It is widely believed that while the opus actually belonged to Schumann and Brahms, a lot of what was composed in that period would actually not have been written had it not been for her presence.
Clara was instrumental in turning their home into a hub of creativity where gifted musicians frequented, composed together, played melodies and wrote for newsletters and journals.
But Clara would have to travel constantly and while Schumann hated her being away, he could not possible stop her as her performances across Europe were their main source of money.
It is often believed that the German composer may have been jealous of the adulation that his wife drew. For example, Goethe gifted Clara a medal with his portrait saying, "For the gifted artist Clara Wieck”. Benedict Randhartinger, a friend of Franz Schubert, gave her an autographed copy of Schubert's Erlkönig, with the inscription, "To the celebrated artist, Clara Wieck" and Frédéric Chopin described her playing to Franz Liszt, who later lauded her in a letter. Austria’s leading dramatic poet, Franz Grillparzer, wrote a poem entitled "Clara Wieck and Beethoven". Later, Clara was bestowed with Austria’s highest musical honour by being named the ‘Royal and Imperial Chamber Virtuoso’.
Besides the possible competitive streak, Schumann would also miss Clara sorely while she was away. He would turn apoplectic and then yell and scream and write to her to come back soon. For all pride must suffer pain, his condition was quite helpless. His dark moods would come over him often and his depressive swings became more frequent.
Brahms predilection for Clara, who was 14 years his senior, was well known; and she too turned to him more and more for help in dealing with her husband’s illness and to look after the children while she was on tour. Not only was his constant presence an attraction, but his sympathy for her condition may have drawn her to him. It is not established whether they had a physical relationship or just a platonic one, but their closeness may have impacted Schumann to some extent.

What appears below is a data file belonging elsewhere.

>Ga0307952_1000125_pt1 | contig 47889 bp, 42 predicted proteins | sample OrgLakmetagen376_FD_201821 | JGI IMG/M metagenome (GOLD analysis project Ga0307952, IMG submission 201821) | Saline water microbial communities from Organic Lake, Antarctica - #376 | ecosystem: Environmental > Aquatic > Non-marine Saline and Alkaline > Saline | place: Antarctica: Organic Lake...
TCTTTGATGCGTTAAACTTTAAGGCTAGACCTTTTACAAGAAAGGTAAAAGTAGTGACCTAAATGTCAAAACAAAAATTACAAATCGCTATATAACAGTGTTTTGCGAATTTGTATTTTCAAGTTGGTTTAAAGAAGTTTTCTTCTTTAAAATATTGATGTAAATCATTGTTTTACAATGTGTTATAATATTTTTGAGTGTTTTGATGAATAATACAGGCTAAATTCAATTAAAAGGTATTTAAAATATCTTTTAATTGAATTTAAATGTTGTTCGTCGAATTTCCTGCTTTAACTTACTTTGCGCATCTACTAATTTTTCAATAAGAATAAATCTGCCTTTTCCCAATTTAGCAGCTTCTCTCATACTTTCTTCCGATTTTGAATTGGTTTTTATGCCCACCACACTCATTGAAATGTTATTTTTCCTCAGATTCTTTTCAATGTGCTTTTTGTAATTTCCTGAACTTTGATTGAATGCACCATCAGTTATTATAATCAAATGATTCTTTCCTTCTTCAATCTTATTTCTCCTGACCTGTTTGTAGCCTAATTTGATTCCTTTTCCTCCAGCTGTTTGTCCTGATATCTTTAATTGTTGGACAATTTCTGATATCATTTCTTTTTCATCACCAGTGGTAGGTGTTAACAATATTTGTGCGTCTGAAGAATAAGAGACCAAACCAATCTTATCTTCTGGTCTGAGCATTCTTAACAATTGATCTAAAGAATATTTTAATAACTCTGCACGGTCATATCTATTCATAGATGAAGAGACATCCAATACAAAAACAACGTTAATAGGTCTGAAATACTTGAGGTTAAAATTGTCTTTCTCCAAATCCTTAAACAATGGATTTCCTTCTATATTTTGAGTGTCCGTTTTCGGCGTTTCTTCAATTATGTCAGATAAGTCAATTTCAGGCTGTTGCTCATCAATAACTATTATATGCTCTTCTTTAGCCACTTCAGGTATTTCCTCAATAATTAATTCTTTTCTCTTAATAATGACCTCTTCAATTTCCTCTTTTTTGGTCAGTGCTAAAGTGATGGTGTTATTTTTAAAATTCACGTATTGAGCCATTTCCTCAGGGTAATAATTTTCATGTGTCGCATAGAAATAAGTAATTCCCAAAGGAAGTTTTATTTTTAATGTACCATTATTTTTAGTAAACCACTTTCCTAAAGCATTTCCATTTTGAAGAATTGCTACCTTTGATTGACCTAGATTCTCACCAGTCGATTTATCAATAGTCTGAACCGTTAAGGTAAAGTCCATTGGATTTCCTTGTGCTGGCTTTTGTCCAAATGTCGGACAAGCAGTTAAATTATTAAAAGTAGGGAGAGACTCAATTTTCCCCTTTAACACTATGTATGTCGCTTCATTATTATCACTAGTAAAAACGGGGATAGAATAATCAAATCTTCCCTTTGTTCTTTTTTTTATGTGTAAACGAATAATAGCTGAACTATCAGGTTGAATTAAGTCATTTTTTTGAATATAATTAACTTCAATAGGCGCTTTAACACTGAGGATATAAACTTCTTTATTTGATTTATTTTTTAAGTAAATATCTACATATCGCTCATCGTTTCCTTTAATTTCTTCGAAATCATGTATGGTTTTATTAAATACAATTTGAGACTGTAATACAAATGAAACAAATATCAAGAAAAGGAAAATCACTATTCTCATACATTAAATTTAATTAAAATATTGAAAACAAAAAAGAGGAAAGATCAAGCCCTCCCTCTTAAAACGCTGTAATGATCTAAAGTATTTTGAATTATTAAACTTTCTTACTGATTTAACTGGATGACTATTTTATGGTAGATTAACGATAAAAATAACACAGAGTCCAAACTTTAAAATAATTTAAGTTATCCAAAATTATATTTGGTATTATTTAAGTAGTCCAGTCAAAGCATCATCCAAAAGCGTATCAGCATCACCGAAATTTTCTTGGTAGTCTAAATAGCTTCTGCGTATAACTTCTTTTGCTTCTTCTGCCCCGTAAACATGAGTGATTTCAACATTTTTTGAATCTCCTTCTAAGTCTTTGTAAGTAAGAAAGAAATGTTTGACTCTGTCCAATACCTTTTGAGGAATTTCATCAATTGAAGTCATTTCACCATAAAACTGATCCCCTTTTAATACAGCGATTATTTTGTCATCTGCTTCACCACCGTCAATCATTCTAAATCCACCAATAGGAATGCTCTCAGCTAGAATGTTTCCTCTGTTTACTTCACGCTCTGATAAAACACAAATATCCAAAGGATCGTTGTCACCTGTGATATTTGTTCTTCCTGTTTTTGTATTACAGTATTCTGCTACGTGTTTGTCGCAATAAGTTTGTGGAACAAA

Despite being published widely, Schumann was disappointed in not getting top notch posts in the music world. This may have been partly for the fact that he was not a good manager of affairs or the kind who could use his network of influential friends for personal gains.
Slowly, there was a transformation in Schumann’s personality when vibrancy is lost. It is not known what led him to taking to the bottle or the reason for the deterioration in his psychological state, but he started suffering from intense bouts of insomnia. He would wake up panicked in the middle of the night or constantly hear voices of demons in his head.
One night, in February, 1854, he jumped into River Rhine in an attempt to commit suicide. This was the turning point. Though he survived the bid to kill himself, his mental state was even more disturbed and he got admitted into a mental asylum at his own request. He spent over two years there, sometimes just counting leaves on trees.
Clara was, unfortunately, not allowed to meet Robert in the asylum, as doctors feared it may worsen the condition of the patient. This may have had, in all possibility, a contrary effect, as Schumann remained deeply attached to her till the end. Clara only met him once in the last days of his life. She recorded the moving encounter:
“I saw him between 6 and 7 in the evening. He smiled, he put his arms around me with great effort for he could no longer control his limbs. I shall never forget it. Not all the treasures in the world could equal this embrace.
My Robert. It was thus that we had to see each other again. How painfully I had to trace out your beloved features. What a sorrowful sight it was. Two and half years ago you were torn from without any farewell. How your heart must have been full. And now I lay silent at your feet. Hardly daring to breathe. Only now and then I would receive a clouded look; as if it were the unspeakably gentle.”
A few days later, on July 29, 1856 Schumann died. He was only 46.
Schumann may have had a presage, when he had once written in his diary as a little boy, that he would become famous one day. He wasn’t sure whether it would be in the world of literature or music, but that his name and fame would live on much after him. Schumann did live long enough to see the organization of the first music festival named after him in 1847, which he and Clara attended. But true laurels followed mostly after he was gone. A museum named after him was inaugurated in 1910 and regular competitions of his music started being held after 1956.
Ironically enough, Clara’s relation with Brahms subdued after Schumann’s death and they separated ways. It is possible that Brahms may have proposed to Clara who may have refused. While there is no evidence indicating to the same, it does seem rather abrupt that Brahms would suddenly take a train away from the woman whom he supported through her highs and lows, and who remained to him his dearest till the very end.
Clara, after her husband’s death, completely devoted herself to interpreting and promoting her husband’s work. She and Brahms repaired ties later in life and exchanged notes on music constantly. Clara wrote to her children telling them not to believe any of the gossip surrounding her relationship with Brahms, for he was “her truest friend”.
It is thought that Clara was too principled a woman not to remain faithful to her husband’s memory and accept another’s hand. She remained a widow for 40 years after Schumann’s death. Brahms, who touched the pinnacle of success in music, never married ever.
(Robert Schumann’s bicentenary celebrations are being held on June 8, 2010)